Ko au te awa, ko te awa ko au [I am the river and the river is me)
These words embody the spiritual, cultural and historical relationship of Whanganui Maori with the river which holds their ancestry. This important saying traditionally used by local Maori has become increasingly relevant to locals of European descent whose lives and history have also become interwoven by the river.
The Whanganui River begins high up in the volcanic plateau of the central North Island at Mt Tongariro, and travels north towards Taumarunui before heading south towards Wanganui. Its journey to the sea passes through the native tree and fern clad hills of the Whanganui National Park.
Tree ferns and rare native plants cling to the steep riverbanks and morning mist clings to the surface of the water from dawn, rising slowly with the light of day.
This dramatic landscape opens out in the lower reaches of the river to follow farmland and open valleys to the coastal dunes which border the Tasman Sea.
How you can explore the river valley
The Whanganui River offers visitors the ability to take a remote and adventurous journey of discovery and understanding. It combines elements of both Maori and early European history with a recreational adventure along its 260km journey to the sea. The rapids offer a variety of challenges yet the river is still considered suitable for beginners.
A river journey by canoe through this remote scenic river valley is one of this country’s most lifechanging adventures.
Canoe tour operators offer tours of varying lengths, with both guided tours or freedom hire available.
Local maori operators add a cultural perspective to their guided tours, sharing their korero (stories) and taonga (treasures) and marae (traditional maori villages).
The Department of Conservation provides huts and campsites along the length of the river, and privately owned accommodation is available.
The ancestral lands of Whanganui Maori bordering the river include the largest tract of lowland forest in the North Island, and are preserved for all as the Whanganui National Park. This National Park enjoys a dual heritage from nature itself and from the forty generations of maori who have lived there.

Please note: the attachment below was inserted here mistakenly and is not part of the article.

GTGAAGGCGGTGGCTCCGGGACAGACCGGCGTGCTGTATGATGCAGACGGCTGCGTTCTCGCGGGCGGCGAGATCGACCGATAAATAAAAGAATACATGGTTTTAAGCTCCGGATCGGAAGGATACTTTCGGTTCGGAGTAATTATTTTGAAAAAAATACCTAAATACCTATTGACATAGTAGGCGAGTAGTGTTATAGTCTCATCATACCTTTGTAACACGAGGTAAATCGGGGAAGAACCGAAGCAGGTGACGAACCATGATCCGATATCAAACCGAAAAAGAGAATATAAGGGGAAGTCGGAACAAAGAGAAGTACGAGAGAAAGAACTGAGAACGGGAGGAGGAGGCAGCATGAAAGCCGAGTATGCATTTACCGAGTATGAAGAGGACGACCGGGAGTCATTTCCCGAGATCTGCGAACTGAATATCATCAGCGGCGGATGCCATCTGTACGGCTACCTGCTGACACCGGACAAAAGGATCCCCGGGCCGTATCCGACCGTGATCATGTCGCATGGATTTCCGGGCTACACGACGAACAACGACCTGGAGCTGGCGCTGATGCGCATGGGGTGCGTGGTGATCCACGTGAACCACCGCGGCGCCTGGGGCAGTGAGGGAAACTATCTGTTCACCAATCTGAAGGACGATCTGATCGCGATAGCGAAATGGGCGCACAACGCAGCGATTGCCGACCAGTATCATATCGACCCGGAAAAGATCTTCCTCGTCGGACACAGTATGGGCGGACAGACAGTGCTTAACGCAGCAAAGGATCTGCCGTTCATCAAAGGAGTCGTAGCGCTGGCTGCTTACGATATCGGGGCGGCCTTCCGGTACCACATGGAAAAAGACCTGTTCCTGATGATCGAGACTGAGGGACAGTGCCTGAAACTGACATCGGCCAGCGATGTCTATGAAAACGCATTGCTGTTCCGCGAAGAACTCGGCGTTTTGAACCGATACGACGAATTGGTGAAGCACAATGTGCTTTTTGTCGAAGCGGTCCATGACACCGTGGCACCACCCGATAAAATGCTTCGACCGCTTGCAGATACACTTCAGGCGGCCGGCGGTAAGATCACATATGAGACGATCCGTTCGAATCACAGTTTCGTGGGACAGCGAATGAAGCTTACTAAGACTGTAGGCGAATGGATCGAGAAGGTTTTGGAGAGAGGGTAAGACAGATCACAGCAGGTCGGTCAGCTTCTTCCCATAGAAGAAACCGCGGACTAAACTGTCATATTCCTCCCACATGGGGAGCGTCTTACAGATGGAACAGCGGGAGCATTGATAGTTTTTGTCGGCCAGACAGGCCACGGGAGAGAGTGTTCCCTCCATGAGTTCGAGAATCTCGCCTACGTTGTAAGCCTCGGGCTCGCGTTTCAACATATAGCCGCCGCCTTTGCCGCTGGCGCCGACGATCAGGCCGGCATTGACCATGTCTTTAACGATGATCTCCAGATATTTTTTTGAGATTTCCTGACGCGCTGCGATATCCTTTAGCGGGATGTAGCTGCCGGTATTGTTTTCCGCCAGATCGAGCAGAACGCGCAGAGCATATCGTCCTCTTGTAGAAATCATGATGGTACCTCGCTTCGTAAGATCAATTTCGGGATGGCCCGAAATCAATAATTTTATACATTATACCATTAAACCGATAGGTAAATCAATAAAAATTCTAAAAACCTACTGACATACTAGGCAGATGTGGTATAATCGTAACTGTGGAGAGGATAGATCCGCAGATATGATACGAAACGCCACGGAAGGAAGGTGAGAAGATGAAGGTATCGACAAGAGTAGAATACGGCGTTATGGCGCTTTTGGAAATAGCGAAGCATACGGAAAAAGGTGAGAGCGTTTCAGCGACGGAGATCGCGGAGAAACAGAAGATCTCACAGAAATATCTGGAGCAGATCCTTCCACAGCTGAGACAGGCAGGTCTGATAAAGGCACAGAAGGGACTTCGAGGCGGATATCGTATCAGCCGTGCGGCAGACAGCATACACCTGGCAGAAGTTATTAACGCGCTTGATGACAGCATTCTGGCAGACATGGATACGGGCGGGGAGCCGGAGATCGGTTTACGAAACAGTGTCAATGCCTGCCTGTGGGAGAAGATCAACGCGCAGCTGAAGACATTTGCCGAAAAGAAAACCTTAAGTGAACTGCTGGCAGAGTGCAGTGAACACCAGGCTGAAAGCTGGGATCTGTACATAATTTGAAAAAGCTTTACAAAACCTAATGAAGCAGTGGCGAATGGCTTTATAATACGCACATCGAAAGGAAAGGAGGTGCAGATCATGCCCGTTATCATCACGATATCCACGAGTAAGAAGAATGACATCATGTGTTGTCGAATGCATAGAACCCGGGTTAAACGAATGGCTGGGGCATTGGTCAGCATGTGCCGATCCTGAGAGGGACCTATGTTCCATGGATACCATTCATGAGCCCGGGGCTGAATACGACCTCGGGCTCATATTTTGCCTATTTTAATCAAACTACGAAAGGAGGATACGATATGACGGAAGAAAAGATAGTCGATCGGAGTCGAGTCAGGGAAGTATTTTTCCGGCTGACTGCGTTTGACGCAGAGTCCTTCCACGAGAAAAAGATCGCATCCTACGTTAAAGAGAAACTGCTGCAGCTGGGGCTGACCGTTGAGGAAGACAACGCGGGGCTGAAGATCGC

Within its forested environment early Maori cultivated the sheltered terraces of the land and built their marae and kainga (villages) on strategic heights. Tieke in the middle reaches and Koriniti on the lower reaches are two marae which regularly provide travellers with a place to stay and the opportunity to participate in cultural traditions.
‘The Bridge to Nowhere’, constructed in the 1930’s to provide access to farms in the Mangapurua Valley is an unusual and fascinating feature, and is virtually the only surviving sign that the area has ever been a place of settlement. Access is by a forty minute walk along a wellformed track provides access from the river for canoeists. For those with less time to spare, jet-boat transport also provides access to the Bridge and the scenic and historical sites along the Whanganui River valley.
The Whanganui River and the road which follows the reaches of the river from Pipiriki to Wanganui are two inter-related journeys.
The road journey is intimate and adventurous, enabling travellers to visit isolated communities and a pace of life which is in contrast to the rest of the country.
Daily coach trips provide a comfortable way to visit the area, enabling visitors to view the stunning scenery and take photographs while hearing the varied stories of the valley’s history.
Many beautifully preserved Marae which are the family gathering places of local Maori are visible from the road. Permission must be obtained before visiting.
The village of Jerusalem which was once part of a larger village called Patiarero has been home to two famous figures from New Zealand history, Mother Mary Aubert, whose Catholic mission remains today, and highly recognised New Zealand poet James K Baxter, who established a community there in the late 1960s.
Accommodation options include the convent, farm-stays, selfcontained cottages, camping and campervan facilities.
These usually need to be booked ahead, as most are combined with the daily working life of locals.
Some have remote access by aerial cableway or by boat, which also needs to be arranged in advance.
In the urban reaches of Wanganui, where the river meets the sea, river trips travel daily upstream to the village of Upokongaro, where visitors can enjoy the riverbank setting and obtain refreshments.
The Whanganui Regional Museum in the centre of town has many exhibits which help enhance the understanding of the history of the Whanganui River and its place in the lives of the people of the Whanganui region.